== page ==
Admiral Minoru Ota

Admiral Minoru Ota

In retrospect, even the Japanese in charge of their futile defense of Okinawa realized their culpability. Masahide Ota, a high-ranking Japanese Army Officer who survived the battle, claimed, “…had the [Japanese] military regarded non-combatants as coming under their protection, evacuations [of Okinawan civilians] would have been unnecessary and the collective self-killings that took place in the Kerama Islands, Ie-jima, Yomitan, and Mabuni would never have been carried out.  In reality, non-combatants were far from being protected by the military.  Instead, they found themselves in a situation where they were attacked by tigers at the front gate (the enemy troops) and wolves at the back gate (their own troops).”  Similarly, Admiral Ota (no relation), the ranking Japanese Navy Officer on Okinawa, made the suffering and conduct of the Okinawans patently clear in his final telegram to his superiors before he himself committed ritual suicide (read my blog about the Japanese Naval Underground).  He pleaded that the Okinawans be not just remembered for their unwavering support even in the face of their grave mistreatment, but that Japan as a nation must see to Okinawa’s future prosperity.

Okinawa 2014, Navy Underground, the agony of the Okinawan People

7f3d9_himeyuriDuring the 83-day engagement that has come to be called Okinawa’s “Typhoon of Steel, more than 220,000 people were murdered, including a full third of Okinawa’s civilian population (read my blog concerning the nature of the Battle of Okinawa).  Himeyuri survivors eagerly volunteer as they feel it’s their “…duty to tell people of the reality of war, the brutality and stupidity of war.  It is our duty to speak for our friends who fell in the war and to repose their souls.”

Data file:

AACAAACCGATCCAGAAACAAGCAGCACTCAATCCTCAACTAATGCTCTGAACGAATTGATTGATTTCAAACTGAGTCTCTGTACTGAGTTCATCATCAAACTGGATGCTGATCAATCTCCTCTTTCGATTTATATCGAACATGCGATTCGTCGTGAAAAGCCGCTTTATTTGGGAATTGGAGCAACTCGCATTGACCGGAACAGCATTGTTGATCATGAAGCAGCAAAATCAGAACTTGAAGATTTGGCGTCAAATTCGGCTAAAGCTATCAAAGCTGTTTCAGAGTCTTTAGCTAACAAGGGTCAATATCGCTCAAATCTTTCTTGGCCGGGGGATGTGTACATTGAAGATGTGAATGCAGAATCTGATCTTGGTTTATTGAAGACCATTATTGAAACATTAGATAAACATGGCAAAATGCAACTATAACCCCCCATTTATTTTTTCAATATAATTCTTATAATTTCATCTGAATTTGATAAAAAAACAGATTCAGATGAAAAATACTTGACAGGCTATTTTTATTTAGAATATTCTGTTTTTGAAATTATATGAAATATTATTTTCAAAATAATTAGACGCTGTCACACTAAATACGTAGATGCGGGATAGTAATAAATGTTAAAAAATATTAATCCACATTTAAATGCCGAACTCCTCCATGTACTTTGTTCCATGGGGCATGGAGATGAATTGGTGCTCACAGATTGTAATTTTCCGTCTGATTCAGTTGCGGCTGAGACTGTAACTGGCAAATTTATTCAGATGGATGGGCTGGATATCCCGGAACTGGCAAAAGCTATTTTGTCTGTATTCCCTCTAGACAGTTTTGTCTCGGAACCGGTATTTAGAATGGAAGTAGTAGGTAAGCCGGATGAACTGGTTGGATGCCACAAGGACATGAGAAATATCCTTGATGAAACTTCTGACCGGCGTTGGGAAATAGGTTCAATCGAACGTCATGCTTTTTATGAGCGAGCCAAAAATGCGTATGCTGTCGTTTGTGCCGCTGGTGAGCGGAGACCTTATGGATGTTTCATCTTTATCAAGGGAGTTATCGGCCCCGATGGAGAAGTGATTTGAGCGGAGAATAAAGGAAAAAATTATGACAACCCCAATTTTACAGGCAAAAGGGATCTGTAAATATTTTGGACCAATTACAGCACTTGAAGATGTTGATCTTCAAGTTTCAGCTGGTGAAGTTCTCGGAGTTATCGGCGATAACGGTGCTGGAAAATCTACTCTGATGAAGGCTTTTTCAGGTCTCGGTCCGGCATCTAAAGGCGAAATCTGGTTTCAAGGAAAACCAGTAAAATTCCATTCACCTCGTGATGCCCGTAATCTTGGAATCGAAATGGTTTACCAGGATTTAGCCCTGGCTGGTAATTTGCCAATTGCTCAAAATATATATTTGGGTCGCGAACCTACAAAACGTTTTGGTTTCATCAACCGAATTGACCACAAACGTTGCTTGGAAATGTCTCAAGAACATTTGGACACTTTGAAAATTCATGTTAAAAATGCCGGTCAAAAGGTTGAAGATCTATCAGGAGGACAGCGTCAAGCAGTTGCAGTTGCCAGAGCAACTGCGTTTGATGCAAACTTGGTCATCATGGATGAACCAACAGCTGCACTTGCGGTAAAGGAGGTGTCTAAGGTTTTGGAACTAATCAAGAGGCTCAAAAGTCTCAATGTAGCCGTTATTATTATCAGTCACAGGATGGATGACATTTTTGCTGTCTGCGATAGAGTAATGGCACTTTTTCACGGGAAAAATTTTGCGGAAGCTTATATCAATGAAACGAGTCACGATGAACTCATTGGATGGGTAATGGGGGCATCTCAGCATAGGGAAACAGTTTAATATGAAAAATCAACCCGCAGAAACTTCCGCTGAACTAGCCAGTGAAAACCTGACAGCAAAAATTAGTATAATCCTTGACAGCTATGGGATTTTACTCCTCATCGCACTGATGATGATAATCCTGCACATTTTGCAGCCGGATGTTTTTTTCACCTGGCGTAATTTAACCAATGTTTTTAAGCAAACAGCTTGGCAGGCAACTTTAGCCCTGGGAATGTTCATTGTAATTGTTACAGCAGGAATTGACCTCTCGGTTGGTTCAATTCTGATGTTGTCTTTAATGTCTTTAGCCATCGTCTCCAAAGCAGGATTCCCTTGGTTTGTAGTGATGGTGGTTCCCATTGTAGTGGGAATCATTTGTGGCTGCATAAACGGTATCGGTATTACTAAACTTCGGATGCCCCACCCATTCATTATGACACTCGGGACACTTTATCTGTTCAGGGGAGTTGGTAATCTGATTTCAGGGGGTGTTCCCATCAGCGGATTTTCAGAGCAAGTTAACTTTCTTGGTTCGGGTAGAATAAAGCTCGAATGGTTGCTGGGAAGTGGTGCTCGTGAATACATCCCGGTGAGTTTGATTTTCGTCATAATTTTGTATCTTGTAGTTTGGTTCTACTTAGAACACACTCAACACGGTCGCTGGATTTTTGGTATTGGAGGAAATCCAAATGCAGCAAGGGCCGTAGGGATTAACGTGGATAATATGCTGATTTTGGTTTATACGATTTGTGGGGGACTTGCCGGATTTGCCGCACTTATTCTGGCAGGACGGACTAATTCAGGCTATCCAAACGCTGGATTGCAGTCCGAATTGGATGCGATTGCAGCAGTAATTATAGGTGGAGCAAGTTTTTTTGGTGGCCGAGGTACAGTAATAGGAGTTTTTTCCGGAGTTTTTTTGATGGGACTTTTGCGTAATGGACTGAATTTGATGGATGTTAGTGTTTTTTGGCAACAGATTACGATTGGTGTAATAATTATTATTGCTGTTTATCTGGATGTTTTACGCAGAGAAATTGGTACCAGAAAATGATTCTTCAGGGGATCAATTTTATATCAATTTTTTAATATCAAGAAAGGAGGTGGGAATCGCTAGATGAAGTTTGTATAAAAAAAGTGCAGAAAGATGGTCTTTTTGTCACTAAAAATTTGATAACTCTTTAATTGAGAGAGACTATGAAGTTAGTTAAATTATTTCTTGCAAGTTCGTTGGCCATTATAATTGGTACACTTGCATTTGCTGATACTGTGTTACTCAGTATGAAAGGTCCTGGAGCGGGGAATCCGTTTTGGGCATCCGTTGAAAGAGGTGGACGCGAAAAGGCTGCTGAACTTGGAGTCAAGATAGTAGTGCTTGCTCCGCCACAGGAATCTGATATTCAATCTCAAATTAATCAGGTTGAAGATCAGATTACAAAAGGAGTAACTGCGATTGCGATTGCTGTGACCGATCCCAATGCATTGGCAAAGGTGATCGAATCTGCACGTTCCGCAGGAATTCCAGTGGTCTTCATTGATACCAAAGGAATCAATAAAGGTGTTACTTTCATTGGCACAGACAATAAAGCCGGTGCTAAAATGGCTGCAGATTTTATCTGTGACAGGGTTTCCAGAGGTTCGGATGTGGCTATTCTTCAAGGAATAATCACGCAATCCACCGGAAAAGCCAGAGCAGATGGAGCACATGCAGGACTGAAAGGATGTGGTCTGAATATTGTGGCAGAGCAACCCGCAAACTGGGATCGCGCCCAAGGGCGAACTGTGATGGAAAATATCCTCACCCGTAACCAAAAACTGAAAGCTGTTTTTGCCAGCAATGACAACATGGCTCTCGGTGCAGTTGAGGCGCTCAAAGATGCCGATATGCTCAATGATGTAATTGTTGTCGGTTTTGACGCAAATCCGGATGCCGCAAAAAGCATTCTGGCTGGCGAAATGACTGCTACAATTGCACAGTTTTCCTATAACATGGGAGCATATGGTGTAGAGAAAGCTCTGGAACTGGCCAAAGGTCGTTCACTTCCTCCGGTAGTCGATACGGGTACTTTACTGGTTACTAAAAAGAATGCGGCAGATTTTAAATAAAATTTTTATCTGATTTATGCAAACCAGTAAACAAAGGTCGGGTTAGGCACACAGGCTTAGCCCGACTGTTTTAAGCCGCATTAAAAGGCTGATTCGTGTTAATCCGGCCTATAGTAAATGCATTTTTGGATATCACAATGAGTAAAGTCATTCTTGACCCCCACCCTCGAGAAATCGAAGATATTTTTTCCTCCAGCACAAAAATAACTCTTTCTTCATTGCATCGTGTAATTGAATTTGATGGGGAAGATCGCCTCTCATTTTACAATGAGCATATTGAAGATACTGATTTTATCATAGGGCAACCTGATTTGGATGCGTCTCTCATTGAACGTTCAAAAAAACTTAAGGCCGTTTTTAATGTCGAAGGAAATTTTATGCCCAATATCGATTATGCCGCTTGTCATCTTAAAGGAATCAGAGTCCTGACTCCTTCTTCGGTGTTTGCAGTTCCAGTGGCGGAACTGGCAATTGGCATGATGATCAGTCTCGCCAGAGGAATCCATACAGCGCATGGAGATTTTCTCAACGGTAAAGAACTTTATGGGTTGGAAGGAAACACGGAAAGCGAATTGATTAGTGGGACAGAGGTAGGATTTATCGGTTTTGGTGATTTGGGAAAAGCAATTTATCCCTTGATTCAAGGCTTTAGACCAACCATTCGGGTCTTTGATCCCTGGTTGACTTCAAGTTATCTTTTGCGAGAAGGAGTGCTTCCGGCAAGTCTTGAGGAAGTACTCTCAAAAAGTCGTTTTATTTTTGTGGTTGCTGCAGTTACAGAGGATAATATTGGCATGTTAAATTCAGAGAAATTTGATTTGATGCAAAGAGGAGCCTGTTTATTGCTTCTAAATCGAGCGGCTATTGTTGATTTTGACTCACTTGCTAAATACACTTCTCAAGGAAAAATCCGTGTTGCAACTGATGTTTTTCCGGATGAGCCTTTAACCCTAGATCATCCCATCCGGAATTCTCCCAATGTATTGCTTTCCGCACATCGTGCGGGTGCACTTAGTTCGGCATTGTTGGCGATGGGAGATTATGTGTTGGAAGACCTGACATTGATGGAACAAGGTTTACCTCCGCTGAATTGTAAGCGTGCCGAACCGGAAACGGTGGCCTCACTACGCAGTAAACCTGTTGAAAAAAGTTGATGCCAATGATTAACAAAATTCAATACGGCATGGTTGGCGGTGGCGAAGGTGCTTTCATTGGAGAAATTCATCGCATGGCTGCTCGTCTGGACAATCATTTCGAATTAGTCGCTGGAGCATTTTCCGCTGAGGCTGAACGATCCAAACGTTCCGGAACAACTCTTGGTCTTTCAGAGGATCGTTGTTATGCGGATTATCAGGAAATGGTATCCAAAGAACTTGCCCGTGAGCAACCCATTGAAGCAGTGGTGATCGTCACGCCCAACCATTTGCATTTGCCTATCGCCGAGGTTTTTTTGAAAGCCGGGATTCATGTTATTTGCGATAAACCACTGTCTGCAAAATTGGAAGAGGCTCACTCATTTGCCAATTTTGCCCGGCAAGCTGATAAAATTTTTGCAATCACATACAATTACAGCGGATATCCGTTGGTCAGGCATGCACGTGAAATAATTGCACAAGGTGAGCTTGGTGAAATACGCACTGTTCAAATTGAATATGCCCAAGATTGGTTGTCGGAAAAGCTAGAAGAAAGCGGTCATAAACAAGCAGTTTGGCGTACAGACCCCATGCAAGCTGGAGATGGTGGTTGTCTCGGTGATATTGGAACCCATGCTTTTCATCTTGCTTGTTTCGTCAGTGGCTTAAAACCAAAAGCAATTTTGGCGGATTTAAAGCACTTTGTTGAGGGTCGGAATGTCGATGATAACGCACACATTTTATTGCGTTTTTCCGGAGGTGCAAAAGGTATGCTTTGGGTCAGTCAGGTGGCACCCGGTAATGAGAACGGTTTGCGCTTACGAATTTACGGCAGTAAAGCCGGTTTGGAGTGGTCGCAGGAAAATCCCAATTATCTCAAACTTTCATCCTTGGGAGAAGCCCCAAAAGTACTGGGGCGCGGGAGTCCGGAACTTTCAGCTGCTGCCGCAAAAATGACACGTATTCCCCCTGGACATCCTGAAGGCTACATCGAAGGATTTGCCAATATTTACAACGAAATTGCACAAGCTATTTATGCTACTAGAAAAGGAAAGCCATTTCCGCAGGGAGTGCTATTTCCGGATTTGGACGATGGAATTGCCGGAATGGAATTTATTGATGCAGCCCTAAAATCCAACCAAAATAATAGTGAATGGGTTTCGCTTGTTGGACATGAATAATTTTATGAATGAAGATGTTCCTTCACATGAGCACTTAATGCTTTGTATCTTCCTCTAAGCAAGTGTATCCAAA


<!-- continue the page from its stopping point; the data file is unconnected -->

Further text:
okinawa-himeyuri-museumAlthough literally over 1000,000 Okinawans died here in 1945, it is the deaths of around 200 teenage girls that have captured hearts and speak volumes. The Lily Corps will always reflect the faces of daughters, sisters, and friends, all of whom hold happy hopes and destined dreams of the future.  The Himeyuri students will always remind us of the preciousness of life, that no one should be mistreated, cast away, and killed as if they were inconsequentially expendable.  “Collateral damage,” the sterile and unknowing cliché under which civilian deaths are so easily categorized and brushed aside in our modern times, falls so very short of capturing the true impact of conflict in terms of aggregate human suffering and loss.  Memorials are often about numbers in literal sense, or display innumerable names displayed for public contemplation.  The Himeyuri Peace Monument and Museum, however, offers a haunting humanization of the true reality of war:  pain, suffering, loss and tragedy.

Offerings of Peace

Offerings of Peace

The girls continue their static stare in my mind’s eye, an uncomfortable confrontation which makes me yearn for peace. I am happy and relieved to be divorced from my role in the US Military, now free to do what I can to repose not just these girls, but for everyone, everywhere, who suffered a violent, untimely end in a needless war.